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Got a news tip that you’d like us to look into? E-mail us at tips@globeandmail.com. Need to share documents securely? Reach out via SecureDrop.

WHAT’S TRENDING ON SOCIAL

McDonald’s is getting rid of plastic straws in its British and Irish outlets, replacing them with paper, and will be testing an alternative to plastic ones in some of its U.S. restaurants later this year. The move comes as fast-food companies are facing pressure from customers and environmental activists to stop using plastic straws because they can end up in the ocean and harm marine life. Earlier this month, A&W Canada announced it would be replacing plastic straws with paper ones at its eateries by the end of the year.

TALKING POINTS

Oh, to have one more pint with dad

“My father was not a declarative person. He never tried to impose his will, beliefs or opinion on anyone; he was a gentle soul. He dispensed his wisdom in bite-sized morsels. If I was struggling with a problem as a young man, he seldom told me what to do. He would ask me questions instead. His skillful inquiries often led me to the answer for which I was looking. I’ll tell you, it’s a helluva shock to wake up one day and realize that voice of reason and knowledge is no longer there.” - Gary Mason

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Need temporary relief from a global trade headache? Try local retail therapy

“And while locally made goods do often cost more, consider the many scandals currently being handled by Amazon, which sells 43 per cent of everything bought online. The world’s biggest online retailer has been accused of suppressing unions in Germany, violating labour laws in China and creating such a hostile work environment that packers in its U.K. warehouses fear taking their legally allowed bathroom breaks – huge inventories, low prices and free shipping come with hidden costs.” - Denise Balkissoon

In the oil game, play Trump’s Tweets, not the market

“Mr. Trump seems to have wrecked any notion that the Saudis are in charge of the oil game. He is evidently calling in his chits. The Saudis, along with the Israelis, sought Mr. Trump’s help to box in Iran, the Saudis’ great rival in the Middle East power struggle. The Saudis lobbied hard for the Americans to withdraw from the Iranian nuclear deal and crank up the sanctions. That’s exactly what happened, and now it’s payback time. Mr. Trump doesn’t do freebies.” (subscribers) - Eric Reguly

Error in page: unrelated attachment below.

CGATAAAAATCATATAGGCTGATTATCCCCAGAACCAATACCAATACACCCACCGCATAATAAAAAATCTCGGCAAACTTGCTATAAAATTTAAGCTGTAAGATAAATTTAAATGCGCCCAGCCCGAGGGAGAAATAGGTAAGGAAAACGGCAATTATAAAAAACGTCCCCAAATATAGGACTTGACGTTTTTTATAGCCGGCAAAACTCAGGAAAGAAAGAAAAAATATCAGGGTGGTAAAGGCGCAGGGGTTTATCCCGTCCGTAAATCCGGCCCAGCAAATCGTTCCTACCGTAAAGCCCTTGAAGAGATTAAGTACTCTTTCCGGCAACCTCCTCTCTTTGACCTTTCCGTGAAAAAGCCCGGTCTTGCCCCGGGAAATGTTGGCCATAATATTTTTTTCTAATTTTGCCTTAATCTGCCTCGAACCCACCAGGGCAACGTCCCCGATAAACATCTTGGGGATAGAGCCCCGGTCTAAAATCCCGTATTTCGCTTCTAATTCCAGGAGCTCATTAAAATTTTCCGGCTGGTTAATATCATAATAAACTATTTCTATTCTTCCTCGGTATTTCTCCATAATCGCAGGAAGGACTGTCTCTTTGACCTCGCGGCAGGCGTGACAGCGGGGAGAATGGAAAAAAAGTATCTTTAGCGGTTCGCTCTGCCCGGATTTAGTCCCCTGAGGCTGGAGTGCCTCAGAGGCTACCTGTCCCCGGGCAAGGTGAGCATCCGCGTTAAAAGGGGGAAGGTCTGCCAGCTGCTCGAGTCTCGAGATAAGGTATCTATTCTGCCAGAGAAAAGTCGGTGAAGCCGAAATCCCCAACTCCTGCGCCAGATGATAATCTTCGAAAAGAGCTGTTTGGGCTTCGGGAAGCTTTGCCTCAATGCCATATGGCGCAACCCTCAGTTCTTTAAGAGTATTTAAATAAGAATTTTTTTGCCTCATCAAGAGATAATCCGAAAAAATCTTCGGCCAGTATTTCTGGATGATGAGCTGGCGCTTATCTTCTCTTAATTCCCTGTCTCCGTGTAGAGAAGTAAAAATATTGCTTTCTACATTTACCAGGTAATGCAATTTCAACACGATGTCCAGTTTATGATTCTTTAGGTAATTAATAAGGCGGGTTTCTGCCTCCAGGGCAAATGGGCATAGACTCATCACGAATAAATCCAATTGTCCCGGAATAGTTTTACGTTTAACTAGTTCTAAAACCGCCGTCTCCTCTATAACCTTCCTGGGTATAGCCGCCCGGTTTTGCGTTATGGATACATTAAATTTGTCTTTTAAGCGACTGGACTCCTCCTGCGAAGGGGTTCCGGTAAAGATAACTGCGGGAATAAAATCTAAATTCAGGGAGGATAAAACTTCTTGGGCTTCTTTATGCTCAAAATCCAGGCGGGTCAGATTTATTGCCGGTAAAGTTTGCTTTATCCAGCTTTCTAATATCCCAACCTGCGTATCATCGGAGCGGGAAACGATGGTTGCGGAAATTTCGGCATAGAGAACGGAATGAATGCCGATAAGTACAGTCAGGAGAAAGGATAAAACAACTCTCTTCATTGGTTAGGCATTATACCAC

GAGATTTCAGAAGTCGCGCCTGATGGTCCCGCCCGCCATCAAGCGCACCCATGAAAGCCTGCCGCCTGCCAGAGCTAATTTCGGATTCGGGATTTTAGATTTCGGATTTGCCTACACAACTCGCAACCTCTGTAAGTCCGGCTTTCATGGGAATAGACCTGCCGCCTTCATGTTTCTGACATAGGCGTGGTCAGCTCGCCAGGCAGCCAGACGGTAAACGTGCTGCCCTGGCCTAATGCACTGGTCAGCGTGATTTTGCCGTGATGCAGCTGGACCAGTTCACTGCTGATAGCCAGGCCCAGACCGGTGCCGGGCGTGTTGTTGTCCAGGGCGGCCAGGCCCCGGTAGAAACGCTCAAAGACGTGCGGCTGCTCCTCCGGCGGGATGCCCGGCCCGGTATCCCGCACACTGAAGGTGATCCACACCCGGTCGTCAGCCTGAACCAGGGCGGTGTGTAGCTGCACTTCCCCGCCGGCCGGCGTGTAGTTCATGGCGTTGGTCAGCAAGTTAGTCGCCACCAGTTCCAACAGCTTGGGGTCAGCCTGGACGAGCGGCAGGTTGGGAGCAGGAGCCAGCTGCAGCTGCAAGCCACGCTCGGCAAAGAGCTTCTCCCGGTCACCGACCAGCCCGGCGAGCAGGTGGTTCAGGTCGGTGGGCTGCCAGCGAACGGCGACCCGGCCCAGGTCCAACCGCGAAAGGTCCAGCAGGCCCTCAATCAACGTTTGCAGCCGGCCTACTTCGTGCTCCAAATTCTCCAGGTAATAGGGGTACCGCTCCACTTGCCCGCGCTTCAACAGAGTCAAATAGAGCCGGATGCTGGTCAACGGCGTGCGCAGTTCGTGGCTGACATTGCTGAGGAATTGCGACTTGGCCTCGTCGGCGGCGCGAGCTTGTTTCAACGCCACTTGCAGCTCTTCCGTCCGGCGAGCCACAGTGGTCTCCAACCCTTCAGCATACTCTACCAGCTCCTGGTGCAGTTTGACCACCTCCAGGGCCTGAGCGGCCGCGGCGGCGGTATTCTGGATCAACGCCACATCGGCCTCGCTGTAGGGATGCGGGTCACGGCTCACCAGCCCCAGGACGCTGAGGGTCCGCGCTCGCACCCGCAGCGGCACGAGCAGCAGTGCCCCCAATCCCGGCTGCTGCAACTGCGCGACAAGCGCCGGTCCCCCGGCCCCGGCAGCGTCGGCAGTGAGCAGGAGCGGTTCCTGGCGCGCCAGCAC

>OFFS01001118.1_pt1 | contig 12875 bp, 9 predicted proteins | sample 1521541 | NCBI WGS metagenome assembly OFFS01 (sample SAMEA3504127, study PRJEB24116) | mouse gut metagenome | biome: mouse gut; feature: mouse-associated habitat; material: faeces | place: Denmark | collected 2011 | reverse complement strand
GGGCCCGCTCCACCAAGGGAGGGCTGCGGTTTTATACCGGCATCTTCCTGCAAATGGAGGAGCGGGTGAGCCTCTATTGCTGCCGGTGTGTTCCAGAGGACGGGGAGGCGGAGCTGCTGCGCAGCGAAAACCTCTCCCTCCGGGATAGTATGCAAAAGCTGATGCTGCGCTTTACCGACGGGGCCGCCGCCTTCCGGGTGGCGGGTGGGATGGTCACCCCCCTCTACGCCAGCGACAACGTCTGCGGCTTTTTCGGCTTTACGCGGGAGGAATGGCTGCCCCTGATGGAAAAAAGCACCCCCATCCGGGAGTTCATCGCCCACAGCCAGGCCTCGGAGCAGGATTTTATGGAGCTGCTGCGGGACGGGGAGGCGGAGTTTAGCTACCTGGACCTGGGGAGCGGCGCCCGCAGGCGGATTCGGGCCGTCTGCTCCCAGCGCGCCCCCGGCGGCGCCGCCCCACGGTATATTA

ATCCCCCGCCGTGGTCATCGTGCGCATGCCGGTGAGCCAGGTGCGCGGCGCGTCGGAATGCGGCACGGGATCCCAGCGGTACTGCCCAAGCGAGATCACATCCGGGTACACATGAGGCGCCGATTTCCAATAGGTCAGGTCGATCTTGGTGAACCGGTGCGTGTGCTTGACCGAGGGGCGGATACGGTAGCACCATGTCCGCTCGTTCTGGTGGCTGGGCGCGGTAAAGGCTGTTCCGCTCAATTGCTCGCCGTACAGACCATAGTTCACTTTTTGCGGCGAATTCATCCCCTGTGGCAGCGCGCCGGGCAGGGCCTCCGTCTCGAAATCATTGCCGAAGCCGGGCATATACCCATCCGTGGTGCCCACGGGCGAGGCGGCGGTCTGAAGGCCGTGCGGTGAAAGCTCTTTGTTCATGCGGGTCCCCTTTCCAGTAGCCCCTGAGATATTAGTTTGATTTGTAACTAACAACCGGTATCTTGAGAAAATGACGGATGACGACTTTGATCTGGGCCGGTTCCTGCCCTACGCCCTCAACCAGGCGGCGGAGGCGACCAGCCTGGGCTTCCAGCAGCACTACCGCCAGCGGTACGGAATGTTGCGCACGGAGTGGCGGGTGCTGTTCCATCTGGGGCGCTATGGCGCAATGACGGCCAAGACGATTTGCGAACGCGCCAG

LIVING BETTER

Could your loved ones figure out your finances if you died? If you’ve got accounts at various banks, investment firms and insurance companies, each becomes a puzzle for your family or survivors, Rob Carrick writes. They have to locate the account and find out how much is in it. A new online service called Onist (pronounced “honest”) offers a way to put all your financial information in one secure place and share it to whatever degree you want. The cost is $100 a year, with a 30-day free trial.

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LONG READS FOR A LONG COMMUTE

The scoop on summer reads: the 46 coolest books of the season

Nail-biters, tearjerkers, mind-benders, page-turners – there’s something for everyone to read this summer. The Globe’s top reads include books best stuffed in a travel bag, literary blockbusters for the beach, brainy books to blow your mind and cookbooks to devour this summer. (subscribers)

Sonia Scurfield, only Canadian woman to have name engraved on Stanley Cup, dead at 89

Born Sonia Onishenko, she married Ralph Scurfield in Edmonton in 1954. He was one of the founding owners of the Flames when they brought the team to Calgary from Atlanta in 1980. His wife took it over after he died in an avalanche while heli-skiing in 1985. The Calgary Flames won the Stanley Cup in 1989 and, as a co-owner, Sonia Scurfield’s name was added to hockey’s holy grail.

Evening Update is written by S.R. Slobodian. If you’d like to receive this newsletter by e-mail every weekday evening, go here to sign up. If you have any feedback, send us a note.